Christ didn’t just preach, as his cousin did in the desert.  He didn’t just make his home in the temple, sharing wisdom and guidance.  No, he lived his love – in healing the sick, in compassion for the lost, in justice for the outcast, in feeding the hungry, in forgiving sins, and in welcoming the repentant heart back home.

 

And when we spend time in Christ’s presence,…

When we take refuge under God’s wings of protection,…

When we meet with God in prayer that opens us up to God,…

We too shine.

WE shine.

 

We reflect the glory of the Lord.

We reflect the beauty and righteousness of God.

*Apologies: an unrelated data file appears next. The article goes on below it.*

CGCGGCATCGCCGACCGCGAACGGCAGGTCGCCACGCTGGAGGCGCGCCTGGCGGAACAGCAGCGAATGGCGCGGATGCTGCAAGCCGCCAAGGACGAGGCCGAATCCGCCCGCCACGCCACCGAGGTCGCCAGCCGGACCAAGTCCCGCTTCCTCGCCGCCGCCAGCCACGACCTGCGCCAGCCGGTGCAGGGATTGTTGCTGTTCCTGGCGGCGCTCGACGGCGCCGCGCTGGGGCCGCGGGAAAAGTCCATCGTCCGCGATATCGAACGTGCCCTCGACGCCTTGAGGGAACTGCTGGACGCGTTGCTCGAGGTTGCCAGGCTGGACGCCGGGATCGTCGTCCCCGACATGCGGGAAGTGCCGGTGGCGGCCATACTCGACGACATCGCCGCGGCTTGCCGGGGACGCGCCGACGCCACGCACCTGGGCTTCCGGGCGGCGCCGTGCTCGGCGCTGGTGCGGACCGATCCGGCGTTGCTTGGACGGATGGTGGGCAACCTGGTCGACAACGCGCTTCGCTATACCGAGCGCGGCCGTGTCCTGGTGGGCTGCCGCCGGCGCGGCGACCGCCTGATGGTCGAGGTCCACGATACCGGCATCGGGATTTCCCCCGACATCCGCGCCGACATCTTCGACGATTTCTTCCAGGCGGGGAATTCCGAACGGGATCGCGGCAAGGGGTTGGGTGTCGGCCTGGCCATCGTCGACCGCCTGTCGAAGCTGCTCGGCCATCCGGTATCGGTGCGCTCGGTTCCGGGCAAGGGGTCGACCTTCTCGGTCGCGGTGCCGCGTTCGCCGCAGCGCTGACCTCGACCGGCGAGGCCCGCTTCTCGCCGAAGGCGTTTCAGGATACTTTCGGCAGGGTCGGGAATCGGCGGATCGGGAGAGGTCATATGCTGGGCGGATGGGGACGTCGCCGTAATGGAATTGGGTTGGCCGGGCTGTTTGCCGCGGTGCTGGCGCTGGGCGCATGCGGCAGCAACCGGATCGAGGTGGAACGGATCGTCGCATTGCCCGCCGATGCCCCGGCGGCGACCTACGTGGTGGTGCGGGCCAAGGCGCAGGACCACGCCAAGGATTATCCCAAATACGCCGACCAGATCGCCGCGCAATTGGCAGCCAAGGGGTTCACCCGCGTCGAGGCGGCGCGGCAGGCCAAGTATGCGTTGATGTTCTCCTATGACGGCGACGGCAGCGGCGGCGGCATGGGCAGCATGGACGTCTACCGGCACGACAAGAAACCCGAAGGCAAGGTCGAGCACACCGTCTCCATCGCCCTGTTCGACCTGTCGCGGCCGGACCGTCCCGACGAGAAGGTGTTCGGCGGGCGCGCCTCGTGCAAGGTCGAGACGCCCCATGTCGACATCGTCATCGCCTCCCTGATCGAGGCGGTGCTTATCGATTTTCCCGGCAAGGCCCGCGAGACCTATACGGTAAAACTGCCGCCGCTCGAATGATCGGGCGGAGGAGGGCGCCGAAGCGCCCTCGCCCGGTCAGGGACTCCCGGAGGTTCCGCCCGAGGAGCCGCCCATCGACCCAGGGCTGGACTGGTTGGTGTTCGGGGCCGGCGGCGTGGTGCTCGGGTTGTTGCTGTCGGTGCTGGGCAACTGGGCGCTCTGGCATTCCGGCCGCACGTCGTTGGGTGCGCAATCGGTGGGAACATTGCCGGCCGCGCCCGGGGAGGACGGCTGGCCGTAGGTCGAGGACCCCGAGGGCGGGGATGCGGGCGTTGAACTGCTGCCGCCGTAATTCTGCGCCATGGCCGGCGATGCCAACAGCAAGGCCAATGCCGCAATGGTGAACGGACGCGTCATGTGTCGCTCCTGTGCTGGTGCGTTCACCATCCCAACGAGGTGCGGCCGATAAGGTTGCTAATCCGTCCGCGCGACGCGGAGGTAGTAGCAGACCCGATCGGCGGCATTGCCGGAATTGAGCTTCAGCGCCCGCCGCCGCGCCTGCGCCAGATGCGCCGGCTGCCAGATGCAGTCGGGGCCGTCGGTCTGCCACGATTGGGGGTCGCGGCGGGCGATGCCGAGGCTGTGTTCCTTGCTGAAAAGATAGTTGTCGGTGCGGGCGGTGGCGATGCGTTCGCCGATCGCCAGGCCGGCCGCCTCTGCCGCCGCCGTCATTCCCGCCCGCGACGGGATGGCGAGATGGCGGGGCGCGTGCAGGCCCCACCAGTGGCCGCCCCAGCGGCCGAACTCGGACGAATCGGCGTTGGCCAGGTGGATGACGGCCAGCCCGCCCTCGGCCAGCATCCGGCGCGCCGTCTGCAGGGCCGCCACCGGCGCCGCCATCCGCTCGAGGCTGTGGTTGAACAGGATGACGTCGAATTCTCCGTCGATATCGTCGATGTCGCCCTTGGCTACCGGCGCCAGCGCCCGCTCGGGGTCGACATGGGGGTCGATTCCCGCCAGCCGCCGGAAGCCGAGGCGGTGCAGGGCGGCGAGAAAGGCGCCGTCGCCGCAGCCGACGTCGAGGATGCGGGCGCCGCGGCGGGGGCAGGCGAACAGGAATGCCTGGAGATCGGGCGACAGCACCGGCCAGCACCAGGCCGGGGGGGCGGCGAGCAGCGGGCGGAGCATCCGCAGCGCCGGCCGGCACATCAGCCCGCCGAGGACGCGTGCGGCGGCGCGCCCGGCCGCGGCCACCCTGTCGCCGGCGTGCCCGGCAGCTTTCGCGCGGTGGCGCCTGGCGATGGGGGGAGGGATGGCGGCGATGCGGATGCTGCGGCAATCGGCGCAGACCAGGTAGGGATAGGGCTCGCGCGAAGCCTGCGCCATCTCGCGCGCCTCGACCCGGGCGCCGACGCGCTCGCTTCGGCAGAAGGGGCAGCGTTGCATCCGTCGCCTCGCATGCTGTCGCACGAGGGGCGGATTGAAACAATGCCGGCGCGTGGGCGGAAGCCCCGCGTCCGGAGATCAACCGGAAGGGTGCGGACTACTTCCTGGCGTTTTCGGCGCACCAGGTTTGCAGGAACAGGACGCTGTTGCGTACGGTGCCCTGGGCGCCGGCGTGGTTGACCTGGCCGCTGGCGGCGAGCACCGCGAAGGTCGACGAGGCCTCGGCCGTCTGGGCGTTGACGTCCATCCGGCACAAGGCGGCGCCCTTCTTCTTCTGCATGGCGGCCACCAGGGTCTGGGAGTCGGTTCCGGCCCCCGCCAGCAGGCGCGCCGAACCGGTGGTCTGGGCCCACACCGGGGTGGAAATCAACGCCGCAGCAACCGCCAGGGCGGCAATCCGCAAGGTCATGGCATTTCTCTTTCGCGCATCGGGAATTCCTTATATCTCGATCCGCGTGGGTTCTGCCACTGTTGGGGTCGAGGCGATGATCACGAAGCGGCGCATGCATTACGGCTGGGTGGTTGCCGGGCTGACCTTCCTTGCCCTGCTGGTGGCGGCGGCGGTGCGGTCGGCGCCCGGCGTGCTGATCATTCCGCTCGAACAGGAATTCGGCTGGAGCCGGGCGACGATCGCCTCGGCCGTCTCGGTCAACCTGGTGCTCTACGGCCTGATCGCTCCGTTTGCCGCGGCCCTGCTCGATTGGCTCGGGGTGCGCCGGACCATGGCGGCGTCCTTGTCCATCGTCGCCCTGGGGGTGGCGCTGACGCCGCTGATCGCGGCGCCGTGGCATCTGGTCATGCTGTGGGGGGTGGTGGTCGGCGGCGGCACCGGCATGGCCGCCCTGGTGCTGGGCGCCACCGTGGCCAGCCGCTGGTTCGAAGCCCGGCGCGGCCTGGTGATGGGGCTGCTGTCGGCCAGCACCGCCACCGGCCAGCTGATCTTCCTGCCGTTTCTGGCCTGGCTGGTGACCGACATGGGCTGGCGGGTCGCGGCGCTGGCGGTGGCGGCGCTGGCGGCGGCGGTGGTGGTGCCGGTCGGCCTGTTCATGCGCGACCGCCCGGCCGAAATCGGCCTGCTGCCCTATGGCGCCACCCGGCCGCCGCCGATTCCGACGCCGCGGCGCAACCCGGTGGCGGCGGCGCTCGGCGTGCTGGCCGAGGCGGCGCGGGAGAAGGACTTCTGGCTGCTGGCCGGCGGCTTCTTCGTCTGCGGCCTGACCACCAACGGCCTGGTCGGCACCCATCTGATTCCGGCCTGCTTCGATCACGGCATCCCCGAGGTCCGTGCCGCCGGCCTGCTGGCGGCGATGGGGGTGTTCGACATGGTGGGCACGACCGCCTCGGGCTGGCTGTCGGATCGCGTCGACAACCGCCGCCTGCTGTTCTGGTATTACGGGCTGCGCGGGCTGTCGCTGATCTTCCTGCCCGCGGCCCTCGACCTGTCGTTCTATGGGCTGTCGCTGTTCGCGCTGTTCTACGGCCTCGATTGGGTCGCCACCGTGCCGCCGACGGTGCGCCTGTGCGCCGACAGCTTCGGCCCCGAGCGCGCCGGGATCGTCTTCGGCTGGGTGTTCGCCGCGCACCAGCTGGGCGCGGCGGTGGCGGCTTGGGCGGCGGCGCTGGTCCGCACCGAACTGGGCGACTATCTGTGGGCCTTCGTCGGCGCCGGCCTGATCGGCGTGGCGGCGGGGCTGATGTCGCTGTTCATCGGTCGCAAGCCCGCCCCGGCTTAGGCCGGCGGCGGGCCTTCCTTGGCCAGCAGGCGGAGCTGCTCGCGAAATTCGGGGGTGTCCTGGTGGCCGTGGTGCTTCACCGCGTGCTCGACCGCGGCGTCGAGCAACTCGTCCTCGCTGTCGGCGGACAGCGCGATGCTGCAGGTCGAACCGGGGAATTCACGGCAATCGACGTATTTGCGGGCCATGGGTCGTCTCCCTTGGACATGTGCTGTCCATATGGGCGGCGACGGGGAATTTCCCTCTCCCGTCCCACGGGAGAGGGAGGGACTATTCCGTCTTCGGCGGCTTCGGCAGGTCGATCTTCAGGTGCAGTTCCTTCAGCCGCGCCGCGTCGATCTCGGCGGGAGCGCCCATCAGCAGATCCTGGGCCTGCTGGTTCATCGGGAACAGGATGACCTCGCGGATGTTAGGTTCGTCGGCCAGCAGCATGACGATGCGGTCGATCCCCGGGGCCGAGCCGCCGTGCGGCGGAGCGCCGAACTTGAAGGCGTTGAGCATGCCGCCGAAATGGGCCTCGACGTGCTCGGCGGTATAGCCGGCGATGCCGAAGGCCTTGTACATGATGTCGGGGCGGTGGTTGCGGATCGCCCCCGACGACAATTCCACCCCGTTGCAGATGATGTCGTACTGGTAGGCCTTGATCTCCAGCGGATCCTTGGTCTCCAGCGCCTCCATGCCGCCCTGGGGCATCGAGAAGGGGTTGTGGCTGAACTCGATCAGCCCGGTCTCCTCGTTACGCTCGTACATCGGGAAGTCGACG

We shine, bringing evil to light and making wrong things right.

 

Just like Christ, we are called to live love.

We are called to shine in the darkness.

We are called to DO justice.

We are called to heal the brokenhearted ones,

To set the prisoners free,

To declare the year of God’s favor.

 

What a tremendous and beautiful calling!

What grace, that in Christ’s light, we too are made light.

Halleluia!

 

 

 

 

 

 

 

“Friendship with God, Unveiled”

Katherine Todd
Hebrews 4:14-16
Exodus 24:29-35

 

Hebrews 4:14-16

Since, then, we have a great high priest who has passed through the heavens, Jesus, the Son of God, let us hold fast to our confession. For we do not have a high priest who is unable to sympathize with our weaknesses, but we have one who in every respect has been tested as we are, yet without sin. Let us therefore approach the throne of grace with boldness, so that we may receive mercy and find grace to help in time of need.

Exodus 24:29-35